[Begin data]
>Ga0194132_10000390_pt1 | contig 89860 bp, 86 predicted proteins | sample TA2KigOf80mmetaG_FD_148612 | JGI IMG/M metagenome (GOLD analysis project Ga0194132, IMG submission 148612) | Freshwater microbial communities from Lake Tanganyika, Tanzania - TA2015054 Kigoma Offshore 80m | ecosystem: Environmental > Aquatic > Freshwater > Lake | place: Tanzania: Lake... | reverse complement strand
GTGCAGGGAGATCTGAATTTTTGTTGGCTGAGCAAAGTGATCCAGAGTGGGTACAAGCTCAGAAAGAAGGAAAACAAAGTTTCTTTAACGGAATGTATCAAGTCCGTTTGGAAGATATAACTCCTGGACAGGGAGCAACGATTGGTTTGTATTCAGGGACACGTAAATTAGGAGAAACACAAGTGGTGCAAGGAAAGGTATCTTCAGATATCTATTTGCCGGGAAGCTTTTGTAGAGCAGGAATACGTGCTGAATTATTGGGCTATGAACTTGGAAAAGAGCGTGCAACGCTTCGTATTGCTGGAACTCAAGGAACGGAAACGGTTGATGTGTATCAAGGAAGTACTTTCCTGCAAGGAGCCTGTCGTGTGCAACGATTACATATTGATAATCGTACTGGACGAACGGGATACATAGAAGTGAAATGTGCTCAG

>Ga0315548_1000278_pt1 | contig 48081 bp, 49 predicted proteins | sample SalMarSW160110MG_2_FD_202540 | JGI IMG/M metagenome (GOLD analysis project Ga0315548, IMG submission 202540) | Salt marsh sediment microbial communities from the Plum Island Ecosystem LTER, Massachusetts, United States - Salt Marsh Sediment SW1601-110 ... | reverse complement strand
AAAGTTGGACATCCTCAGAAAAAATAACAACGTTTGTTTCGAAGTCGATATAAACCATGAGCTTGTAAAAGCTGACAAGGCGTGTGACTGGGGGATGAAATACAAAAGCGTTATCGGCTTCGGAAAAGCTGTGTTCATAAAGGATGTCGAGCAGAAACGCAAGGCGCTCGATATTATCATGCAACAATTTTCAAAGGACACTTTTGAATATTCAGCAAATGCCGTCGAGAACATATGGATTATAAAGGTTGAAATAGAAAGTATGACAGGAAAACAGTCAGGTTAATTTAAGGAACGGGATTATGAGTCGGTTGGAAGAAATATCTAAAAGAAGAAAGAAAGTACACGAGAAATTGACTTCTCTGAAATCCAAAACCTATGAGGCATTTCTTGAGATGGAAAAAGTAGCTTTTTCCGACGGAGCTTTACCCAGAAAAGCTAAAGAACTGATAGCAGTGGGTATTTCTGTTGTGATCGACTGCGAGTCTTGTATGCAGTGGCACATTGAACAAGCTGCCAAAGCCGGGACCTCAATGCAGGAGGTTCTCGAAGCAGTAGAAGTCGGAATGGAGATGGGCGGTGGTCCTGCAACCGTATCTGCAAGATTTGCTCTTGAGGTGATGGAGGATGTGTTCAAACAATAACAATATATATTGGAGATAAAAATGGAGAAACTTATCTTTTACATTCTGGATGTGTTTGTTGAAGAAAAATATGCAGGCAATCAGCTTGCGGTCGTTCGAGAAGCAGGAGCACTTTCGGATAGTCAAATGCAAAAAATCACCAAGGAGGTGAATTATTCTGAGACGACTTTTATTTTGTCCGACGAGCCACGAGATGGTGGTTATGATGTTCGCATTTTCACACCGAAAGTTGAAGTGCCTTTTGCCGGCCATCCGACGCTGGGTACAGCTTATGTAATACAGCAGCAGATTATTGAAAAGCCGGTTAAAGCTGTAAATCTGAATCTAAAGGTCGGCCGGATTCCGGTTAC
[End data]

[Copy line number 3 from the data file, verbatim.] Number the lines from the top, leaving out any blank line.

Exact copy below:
>Ga0315548_1000278_pt1 | contig 48081 bp, 49 predicted proteins | sample SalMarSW160110MG_2_FD_202540 | JGI IMG/M metagenome (GOLD analysis project Ga0315548, IMG submission 202540) | Salt marsh sediment microbial communities from the Plum Island Ecosystem LTER, Massachusetts, United States - Salt Marsh Sediment SW1601-110 ... | reverse complement strand